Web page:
This served as a turning point as Korea was annexed by Japan in 1910. When Japan surrendered during World War II, the 1905 and 1910 treaties between the two countries were no longer in effect. The Korean ceramists’ influence of that period remain today, and continues to be as relevant as it did back then.
Quote from Showgirls by Cristal Connors: “There’s always someone younger and hungrier coming down the stairs for you.”
When You Enter Sin City, Beware
This is one of those movies that’s so bad it’s so good. Yes, I will go with this. It even led to a sequel titled Showgirls 2: Penny’s in Heaven. I haven’t taken the time to see it, but I’ve seen Showgirls more than once. Okay, twice. Okay, more than twice. The whole viewing experience from start to finish could be thought of as a catastrophe with the topless dancing and other crude things entertainers do to make an extra buck. Is this really how Las Vegas inhabitants want its lovely city to be portrayed? It probably doesn’t cross their minds much, but you gather there’s a lot of predatory people who come out at night for unsavory reasons because of this movie. I’m sure the characters found in Showgirls do exist in the underbelly of Sin City. The next question is at what quantity, but as any Hollywood producer knows, it doesn’t matter because sex sells or in this case sloppy sex sells. They take a chance on the bad one liners and dialogue worthy of any Razzie Award. This movie is not a creative masterpiece. There is little to no elegance as the scenes pass by, and any refinement was missing in action before and during the filming. Yet, it still kept my attention, but let’s not fool ourselves. This movie is looking into a single mirror. There’s a backside to the front, but you crave the opportunity to see it actually exists.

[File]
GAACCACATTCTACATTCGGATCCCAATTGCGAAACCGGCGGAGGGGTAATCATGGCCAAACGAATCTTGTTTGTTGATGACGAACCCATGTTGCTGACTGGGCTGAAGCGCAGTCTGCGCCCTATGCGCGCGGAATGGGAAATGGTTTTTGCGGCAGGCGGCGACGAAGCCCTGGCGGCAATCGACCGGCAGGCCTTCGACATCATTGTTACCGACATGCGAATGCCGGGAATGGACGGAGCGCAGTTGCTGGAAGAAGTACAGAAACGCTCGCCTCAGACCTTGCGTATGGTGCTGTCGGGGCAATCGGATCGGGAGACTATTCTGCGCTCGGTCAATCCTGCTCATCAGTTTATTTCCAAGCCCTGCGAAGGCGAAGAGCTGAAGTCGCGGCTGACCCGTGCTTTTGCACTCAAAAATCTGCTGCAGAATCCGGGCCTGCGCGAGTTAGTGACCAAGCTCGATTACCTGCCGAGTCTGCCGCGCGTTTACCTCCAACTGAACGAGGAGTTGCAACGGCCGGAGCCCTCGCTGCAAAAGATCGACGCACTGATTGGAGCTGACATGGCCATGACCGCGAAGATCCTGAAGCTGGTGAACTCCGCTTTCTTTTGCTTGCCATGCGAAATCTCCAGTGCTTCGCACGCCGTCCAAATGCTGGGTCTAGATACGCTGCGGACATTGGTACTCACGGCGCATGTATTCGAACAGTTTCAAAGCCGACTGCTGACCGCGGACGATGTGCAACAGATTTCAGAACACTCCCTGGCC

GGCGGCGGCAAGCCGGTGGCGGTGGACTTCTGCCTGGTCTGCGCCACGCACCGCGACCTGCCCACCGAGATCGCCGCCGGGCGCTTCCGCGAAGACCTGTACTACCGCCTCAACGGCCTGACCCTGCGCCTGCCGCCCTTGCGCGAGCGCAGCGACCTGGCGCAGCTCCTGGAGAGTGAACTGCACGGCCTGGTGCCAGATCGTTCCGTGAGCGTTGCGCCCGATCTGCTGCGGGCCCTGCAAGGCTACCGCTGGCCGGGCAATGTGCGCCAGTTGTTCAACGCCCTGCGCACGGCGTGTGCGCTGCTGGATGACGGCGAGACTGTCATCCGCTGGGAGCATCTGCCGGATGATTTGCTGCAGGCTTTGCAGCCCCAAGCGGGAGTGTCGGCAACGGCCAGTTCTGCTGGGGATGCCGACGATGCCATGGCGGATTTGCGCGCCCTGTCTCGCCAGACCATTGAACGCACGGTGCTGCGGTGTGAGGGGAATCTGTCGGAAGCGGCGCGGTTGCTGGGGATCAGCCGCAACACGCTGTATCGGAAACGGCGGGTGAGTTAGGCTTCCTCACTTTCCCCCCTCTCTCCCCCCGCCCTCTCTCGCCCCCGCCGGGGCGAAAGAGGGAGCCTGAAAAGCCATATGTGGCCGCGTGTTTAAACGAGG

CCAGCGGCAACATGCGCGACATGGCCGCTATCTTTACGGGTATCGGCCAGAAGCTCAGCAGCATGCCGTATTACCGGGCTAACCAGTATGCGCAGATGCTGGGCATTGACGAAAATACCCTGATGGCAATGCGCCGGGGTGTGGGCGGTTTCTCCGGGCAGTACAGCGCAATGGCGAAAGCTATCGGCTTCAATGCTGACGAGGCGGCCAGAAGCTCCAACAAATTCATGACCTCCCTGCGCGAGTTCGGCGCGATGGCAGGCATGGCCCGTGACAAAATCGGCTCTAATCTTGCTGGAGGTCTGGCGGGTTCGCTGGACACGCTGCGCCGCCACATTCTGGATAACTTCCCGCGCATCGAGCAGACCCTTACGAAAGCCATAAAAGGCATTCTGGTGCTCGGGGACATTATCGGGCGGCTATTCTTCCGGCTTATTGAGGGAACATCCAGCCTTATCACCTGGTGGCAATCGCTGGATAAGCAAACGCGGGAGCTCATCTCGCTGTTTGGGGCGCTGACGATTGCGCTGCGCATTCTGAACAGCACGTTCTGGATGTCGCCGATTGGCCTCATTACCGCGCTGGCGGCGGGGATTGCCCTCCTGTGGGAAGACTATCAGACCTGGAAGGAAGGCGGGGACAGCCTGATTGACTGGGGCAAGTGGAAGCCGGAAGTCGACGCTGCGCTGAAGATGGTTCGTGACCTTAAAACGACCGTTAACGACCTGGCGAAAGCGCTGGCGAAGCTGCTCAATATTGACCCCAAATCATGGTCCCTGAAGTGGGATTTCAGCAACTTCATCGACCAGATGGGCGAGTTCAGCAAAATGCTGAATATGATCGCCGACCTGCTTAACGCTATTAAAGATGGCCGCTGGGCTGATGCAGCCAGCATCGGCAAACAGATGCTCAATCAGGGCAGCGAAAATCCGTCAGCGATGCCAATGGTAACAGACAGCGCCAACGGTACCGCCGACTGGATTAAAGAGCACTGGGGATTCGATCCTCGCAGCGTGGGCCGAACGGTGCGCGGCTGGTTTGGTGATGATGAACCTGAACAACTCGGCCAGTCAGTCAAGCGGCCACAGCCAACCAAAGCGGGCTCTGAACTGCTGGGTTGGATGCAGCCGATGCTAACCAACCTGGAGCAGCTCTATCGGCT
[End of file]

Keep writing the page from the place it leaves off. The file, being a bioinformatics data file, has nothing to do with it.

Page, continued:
People Made This Happen